"Research shows that dogs and owners living in rural areas have a lower risk of developing an allergic disease compared to urban areas. We assumed that in rural areas both dogs and owners are exposed to health-promoting microbes. We found that the microbial exposure of both was different in rural and urban environments. For instance, the skin microbiota varied more between individuals in rural areas compared to their urban counterparts. A diverse and varying microbial exposure may be precisely what provides the associated health benefit," says Senior Researcher Jenni Lehtimäki, PhD, from the Finnish Environment Institute.
Dogs and their owners seemed to share microbes on their skin, but not in their gut. The study demonstrated that the living environment had a markedly more significant effect on the skin microbiota than on that of the gut in dogs and humans. Dogs living in urban areas had on their skin more microbes typically found on human skin, which may be caused by the accumulation of microbes typical to humans indoors and in urban areas, a phenomenon that has been previously observed.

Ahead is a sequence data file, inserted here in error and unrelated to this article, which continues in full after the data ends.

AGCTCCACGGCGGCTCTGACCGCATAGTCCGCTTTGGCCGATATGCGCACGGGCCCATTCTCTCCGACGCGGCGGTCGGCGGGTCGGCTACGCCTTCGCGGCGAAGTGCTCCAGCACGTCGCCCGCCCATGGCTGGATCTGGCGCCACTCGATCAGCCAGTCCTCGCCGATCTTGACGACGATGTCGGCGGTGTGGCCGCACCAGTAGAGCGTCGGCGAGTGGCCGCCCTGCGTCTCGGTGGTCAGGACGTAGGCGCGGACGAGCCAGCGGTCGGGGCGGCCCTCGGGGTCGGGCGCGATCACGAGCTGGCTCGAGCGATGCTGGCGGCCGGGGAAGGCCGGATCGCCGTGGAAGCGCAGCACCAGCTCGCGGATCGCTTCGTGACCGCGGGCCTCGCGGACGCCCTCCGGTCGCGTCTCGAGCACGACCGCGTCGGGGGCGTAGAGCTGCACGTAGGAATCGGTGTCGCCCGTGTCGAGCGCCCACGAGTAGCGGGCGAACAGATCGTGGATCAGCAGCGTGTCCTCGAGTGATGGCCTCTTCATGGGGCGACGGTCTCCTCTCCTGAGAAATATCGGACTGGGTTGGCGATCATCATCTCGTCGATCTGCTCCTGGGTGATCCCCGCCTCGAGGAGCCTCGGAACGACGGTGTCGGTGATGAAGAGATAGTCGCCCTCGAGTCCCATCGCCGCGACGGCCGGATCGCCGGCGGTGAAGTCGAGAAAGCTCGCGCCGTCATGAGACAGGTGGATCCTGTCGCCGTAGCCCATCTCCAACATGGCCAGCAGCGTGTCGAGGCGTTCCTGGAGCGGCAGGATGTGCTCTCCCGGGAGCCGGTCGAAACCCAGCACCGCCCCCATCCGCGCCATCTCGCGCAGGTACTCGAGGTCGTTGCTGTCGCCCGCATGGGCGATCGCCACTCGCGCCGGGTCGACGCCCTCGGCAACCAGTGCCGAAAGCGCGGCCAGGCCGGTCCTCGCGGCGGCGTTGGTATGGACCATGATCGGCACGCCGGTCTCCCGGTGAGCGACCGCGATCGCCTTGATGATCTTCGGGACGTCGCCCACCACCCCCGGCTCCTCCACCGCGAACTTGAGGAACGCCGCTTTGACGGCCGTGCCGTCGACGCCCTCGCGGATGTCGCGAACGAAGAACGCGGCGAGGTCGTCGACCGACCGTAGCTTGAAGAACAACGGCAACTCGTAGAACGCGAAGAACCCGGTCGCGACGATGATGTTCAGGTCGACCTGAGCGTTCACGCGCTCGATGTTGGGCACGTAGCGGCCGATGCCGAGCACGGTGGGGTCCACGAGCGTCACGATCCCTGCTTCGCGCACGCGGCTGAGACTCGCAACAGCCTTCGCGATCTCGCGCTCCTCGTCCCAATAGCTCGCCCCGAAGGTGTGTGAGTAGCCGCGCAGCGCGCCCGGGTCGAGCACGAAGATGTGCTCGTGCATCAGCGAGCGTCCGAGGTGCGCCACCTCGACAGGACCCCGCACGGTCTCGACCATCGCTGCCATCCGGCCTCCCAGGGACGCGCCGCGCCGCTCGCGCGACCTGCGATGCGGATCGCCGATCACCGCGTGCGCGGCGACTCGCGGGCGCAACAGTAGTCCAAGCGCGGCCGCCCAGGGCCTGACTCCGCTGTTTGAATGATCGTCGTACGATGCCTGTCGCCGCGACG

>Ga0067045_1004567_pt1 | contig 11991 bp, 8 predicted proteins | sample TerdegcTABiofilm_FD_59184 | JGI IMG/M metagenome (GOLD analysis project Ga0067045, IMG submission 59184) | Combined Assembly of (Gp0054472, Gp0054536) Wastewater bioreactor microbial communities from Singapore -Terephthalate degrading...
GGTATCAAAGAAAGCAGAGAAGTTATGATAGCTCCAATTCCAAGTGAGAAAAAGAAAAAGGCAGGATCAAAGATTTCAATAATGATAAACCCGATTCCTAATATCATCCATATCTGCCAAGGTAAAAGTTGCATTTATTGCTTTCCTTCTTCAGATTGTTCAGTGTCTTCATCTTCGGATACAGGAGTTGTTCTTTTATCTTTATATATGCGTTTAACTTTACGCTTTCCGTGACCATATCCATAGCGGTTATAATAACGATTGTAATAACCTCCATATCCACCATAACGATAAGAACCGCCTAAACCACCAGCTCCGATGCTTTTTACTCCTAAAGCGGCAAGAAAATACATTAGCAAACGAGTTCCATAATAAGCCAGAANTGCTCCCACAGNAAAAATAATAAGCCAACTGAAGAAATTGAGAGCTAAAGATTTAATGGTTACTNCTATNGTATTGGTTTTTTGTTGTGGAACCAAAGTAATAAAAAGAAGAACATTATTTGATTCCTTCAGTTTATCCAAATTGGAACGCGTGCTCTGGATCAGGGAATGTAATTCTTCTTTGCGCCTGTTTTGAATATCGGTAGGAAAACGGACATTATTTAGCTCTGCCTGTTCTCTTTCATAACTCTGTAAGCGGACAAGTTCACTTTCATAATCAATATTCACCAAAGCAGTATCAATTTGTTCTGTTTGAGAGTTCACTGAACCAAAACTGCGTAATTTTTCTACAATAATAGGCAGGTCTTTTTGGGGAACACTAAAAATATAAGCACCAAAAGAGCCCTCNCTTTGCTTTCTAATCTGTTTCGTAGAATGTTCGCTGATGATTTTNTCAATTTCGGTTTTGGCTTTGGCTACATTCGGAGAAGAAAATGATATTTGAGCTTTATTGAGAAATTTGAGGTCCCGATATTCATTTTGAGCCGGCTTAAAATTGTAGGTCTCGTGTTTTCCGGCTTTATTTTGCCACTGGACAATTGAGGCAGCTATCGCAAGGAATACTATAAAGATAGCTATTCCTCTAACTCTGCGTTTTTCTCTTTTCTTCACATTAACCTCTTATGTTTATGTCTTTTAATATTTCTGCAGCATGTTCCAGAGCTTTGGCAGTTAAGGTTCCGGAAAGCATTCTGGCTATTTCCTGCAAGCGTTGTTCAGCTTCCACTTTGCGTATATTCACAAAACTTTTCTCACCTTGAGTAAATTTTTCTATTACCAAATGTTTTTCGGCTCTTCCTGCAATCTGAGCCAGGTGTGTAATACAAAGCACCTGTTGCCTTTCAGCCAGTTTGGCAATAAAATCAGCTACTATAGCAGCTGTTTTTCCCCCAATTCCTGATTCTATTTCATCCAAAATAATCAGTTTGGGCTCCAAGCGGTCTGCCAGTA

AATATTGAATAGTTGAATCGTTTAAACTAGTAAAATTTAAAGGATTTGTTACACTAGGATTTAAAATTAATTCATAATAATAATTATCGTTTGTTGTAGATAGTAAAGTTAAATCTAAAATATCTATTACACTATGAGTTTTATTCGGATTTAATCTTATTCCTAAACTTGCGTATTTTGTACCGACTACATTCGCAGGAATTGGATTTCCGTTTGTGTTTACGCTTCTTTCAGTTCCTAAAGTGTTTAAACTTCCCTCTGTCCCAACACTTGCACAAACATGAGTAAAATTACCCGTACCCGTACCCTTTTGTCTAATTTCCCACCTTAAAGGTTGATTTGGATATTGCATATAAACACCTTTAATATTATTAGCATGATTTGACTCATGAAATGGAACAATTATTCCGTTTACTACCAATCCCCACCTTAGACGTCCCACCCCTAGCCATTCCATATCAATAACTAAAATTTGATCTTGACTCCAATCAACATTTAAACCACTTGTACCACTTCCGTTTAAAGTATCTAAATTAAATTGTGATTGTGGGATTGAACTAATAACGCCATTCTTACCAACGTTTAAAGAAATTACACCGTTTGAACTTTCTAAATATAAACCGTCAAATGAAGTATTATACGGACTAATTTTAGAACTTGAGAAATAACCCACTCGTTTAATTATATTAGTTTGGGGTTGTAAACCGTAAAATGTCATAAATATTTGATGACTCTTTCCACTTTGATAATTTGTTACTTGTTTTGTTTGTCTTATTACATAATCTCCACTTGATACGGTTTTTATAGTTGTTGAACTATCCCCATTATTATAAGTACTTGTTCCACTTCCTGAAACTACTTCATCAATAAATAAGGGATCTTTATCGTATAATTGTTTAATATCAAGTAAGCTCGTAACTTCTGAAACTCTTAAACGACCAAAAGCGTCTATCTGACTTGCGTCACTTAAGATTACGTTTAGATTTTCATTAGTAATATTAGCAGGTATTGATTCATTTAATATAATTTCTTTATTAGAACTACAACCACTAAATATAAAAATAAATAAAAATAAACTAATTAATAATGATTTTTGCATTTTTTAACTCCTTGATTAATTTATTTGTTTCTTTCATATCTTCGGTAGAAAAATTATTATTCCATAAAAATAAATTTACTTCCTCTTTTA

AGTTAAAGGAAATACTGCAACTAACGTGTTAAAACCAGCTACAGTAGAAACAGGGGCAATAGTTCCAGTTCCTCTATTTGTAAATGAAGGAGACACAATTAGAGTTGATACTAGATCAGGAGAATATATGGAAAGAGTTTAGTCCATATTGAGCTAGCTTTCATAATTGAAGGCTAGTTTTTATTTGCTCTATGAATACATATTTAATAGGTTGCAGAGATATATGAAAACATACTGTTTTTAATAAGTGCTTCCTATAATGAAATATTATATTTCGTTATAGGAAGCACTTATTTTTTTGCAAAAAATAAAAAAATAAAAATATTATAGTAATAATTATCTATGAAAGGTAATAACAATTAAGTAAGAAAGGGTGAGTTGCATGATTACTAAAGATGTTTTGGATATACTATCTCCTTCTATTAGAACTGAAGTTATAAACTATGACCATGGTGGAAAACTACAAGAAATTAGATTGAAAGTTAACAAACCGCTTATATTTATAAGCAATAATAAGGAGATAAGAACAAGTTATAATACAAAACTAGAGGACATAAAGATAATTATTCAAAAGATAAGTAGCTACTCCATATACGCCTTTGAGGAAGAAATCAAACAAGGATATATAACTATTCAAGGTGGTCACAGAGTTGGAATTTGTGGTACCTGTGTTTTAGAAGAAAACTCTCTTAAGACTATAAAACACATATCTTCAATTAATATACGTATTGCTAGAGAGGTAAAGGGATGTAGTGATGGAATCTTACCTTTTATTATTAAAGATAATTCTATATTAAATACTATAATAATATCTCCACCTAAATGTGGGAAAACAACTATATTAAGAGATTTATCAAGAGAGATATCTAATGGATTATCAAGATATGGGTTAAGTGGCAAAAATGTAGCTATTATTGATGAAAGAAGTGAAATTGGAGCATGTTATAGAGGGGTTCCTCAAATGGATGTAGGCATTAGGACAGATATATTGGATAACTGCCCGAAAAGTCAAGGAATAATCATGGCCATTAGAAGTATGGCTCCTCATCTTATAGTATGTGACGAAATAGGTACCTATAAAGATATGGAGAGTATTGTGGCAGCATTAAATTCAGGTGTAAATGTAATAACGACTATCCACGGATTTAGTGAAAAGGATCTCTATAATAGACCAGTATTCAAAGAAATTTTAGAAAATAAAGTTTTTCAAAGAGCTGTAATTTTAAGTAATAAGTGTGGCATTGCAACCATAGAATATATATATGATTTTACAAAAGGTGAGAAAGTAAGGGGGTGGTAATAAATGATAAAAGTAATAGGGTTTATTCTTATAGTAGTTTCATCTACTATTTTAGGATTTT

In a study conducted earlier, the researchers noticed that both the living environment and living habits affected the canine skin microbiota.
"The same was now observed in humans. For both dogs and humans, the risk of developing allergic diseases was at its lowest when the skin microbiota was shaped by a rural environment and a lifestyle that promotes microbial abundance. Such a lifestyle was associated with a number of different animals in the family, as well as larger family size," says Professor Hannes Lohi from the University of Helsinki.